What does the decor of your counselor’s office tell you about the person? Or, if you are the counselor, what does your office tell your clients about you?
In the July issue of the Journal of Counseling Psychology (58:3, 2011, 310-320), Jack Nasar and Ann Sloan Devlin published, “Impressions of Psychotherapists’ Offices.” In their study (showing pictures of counseling offices) they found a couple of interesting facts:
“Studies 1 and 2 found similar patterns of response in relation to ratings that assessed feelings about the office and the therapist. As perceptions of softness/personalization and order increased, so did expectations about quality of care, comfort, boldness, and qualifications of the therapist. Perceived friendliness increased with increases in softness/personalization.” (p. 314)
This finding isn’t related to gender, age, or prior experience with counseling.
What should counselors avoid? Chaotic, cramped, messy, hard impersonal offices. Put your papers away. The lack of organization and the lack of personalized touches and softer seating may make your clients feel less safe and therefore experience less therapeutic gains.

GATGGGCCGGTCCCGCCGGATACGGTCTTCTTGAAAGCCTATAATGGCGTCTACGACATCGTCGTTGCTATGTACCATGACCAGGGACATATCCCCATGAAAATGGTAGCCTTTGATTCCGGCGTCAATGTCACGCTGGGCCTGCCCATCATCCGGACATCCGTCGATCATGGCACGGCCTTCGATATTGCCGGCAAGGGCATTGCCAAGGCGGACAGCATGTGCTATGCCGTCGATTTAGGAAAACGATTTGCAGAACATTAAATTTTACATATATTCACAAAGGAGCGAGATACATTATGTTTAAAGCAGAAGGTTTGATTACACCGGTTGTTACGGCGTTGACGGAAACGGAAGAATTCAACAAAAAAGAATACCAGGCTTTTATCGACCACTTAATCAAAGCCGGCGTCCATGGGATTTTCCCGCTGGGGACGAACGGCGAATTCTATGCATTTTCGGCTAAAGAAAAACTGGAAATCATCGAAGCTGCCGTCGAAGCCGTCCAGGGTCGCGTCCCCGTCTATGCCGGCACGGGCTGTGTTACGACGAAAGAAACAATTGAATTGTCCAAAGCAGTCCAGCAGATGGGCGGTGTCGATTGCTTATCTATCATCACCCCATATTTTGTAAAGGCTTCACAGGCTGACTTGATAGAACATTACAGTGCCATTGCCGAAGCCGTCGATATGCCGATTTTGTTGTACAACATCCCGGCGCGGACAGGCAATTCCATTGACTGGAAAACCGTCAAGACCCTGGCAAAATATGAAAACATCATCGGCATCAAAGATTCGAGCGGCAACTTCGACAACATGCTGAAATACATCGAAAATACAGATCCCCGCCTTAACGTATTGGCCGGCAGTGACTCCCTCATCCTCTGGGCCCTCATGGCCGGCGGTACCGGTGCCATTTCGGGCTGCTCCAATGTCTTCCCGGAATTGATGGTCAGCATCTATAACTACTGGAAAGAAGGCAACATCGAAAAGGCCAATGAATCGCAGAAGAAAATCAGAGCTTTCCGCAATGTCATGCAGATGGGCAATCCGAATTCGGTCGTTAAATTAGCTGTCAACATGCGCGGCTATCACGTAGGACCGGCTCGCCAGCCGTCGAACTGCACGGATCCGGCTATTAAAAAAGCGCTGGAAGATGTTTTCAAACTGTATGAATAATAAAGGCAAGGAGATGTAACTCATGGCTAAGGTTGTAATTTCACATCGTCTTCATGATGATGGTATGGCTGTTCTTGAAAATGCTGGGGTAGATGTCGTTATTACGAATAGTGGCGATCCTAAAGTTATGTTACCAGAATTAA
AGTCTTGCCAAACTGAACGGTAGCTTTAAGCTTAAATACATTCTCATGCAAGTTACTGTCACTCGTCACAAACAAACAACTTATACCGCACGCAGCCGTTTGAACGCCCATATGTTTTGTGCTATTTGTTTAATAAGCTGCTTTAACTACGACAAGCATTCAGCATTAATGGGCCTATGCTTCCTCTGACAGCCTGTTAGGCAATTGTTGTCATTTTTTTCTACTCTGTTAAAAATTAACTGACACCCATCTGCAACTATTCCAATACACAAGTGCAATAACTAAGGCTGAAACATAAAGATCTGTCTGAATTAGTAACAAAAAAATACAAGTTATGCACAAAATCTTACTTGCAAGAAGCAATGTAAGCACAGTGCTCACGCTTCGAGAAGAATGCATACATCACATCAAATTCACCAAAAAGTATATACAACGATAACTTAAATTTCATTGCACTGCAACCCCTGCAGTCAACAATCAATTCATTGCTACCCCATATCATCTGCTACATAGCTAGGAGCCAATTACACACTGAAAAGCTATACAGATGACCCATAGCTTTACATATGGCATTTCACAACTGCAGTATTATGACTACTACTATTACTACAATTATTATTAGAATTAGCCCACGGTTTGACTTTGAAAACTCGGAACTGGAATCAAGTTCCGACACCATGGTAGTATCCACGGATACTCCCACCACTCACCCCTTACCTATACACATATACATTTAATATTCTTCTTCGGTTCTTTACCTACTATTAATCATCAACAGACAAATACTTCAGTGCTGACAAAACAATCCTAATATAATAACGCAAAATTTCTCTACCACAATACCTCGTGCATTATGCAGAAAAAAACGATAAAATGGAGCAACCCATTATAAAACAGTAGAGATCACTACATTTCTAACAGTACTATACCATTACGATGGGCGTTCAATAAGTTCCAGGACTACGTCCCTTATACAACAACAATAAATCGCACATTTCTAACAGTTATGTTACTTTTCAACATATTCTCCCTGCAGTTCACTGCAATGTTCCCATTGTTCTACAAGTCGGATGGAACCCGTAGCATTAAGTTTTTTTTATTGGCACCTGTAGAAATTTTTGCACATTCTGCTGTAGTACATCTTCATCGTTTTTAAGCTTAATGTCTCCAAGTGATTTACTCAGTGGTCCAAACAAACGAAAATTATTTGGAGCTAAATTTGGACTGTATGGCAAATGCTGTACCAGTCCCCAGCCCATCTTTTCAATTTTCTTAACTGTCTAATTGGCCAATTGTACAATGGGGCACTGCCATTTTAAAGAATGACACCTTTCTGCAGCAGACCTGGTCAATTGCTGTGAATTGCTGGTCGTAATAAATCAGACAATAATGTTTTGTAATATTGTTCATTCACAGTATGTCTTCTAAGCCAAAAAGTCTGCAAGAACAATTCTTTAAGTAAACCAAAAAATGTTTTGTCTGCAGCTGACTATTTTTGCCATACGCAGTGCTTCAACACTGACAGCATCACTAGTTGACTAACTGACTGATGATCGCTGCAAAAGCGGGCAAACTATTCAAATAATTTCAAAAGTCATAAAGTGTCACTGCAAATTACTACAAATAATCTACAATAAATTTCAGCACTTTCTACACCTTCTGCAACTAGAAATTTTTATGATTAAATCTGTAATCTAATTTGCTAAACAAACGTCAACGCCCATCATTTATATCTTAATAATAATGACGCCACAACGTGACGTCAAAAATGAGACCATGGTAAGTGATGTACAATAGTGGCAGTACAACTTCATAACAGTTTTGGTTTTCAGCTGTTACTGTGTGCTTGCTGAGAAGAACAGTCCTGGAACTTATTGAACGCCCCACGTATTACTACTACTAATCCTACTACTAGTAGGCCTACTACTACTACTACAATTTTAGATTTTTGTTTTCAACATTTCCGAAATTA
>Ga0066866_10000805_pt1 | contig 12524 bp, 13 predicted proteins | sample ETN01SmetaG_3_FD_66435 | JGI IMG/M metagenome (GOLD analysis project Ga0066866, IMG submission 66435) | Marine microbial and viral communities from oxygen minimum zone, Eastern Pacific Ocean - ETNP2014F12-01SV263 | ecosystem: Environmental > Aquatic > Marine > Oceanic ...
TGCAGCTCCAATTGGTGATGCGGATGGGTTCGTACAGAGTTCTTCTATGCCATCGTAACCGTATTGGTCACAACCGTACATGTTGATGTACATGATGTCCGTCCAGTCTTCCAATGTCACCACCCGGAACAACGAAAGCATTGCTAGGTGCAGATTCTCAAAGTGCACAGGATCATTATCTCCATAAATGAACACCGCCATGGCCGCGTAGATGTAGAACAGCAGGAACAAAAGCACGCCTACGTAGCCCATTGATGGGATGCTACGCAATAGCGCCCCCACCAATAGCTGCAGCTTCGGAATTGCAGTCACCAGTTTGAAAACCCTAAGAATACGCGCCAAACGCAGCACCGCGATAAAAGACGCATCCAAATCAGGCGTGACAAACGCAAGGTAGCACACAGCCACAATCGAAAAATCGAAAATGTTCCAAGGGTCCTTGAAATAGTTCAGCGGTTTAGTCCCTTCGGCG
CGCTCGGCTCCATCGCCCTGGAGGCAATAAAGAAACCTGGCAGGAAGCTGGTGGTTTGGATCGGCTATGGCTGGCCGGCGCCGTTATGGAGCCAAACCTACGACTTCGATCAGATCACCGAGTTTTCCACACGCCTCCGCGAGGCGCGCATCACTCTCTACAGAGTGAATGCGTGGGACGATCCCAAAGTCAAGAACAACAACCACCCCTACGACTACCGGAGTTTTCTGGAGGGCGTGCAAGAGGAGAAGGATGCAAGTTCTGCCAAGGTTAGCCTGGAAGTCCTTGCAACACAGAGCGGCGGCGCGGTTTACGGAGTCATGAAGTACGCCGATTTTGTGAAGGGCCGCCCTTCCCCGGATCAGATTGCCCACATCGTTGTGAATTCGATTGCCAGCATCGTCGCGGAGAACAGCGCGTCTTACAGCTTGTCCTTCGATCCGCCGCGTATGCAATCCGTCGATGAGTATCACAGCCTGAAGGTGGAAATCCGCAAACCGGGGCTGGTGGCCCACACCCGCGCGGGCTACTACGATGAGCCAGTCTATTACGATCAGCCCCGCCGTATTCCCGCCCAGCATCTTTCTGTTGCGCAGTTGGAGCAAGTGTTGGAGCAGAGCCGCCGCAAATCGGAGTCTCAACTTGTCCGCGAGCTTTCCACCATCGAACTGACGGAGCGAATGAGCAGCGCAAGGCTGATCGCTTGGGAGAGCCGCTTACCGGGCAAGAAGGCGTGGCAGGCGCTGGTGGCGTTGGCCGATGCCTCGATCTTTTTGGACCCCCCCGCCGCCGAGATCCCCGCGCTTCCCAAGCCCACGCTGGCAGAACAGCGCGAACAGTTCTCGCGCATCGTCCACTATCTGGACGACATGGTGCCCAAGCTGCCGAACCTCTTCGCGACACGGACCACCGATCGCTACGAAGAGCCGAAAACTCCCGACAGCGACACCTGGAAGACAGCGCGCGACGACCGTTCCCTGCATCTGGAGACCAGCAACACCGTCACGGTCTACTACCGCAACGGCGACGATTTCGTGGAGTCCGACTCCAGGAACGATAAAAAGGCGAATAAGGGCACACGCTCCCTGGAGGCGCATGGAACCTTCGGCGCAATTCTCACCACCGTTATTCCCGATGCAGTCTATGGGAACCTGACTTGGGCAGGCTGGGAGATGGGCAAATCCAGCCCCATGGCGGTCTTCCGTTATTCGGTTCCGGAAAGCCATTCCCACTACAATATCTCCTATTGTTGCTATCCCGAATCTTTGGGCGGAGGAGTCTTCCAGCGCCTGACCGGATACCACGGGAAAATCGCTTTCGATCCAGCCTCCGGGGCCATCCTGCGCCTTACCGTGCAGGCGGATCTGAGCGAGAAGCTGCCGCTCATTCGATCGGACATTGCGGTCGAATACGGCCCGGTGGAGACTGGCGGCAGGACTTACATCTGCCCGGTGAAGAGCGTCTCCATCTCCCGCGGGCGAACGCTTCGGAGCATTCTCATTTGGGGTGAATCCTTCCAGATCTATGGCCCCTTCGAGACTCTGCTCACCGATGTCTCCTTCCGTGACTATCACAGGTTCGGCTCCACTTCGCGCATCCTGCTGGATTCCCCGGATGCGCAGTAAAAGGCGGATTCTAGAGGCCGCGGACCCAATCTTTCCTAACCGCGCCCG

So, what does your office say to your clients? I recall an office I had in community mental health (shared by several other counselors on a sign-up basis) was sparse, cold, and completely lacking any personalization, art, etc. No wonder many clients preferred talking to us on the street over the office.
My current office contains a love seat, a couple of other chairs, books in a bookcase, a warm wooden desk (that is usually neat in contrast to my academic office), one nice piece of artwork and another that is ugly, some beanie babies, and a blanket. While this office was set up by someone else, I think I’m going to change one bookcase that is in the eyesight of clients. It is a bit messy with various papers, books, and other junk.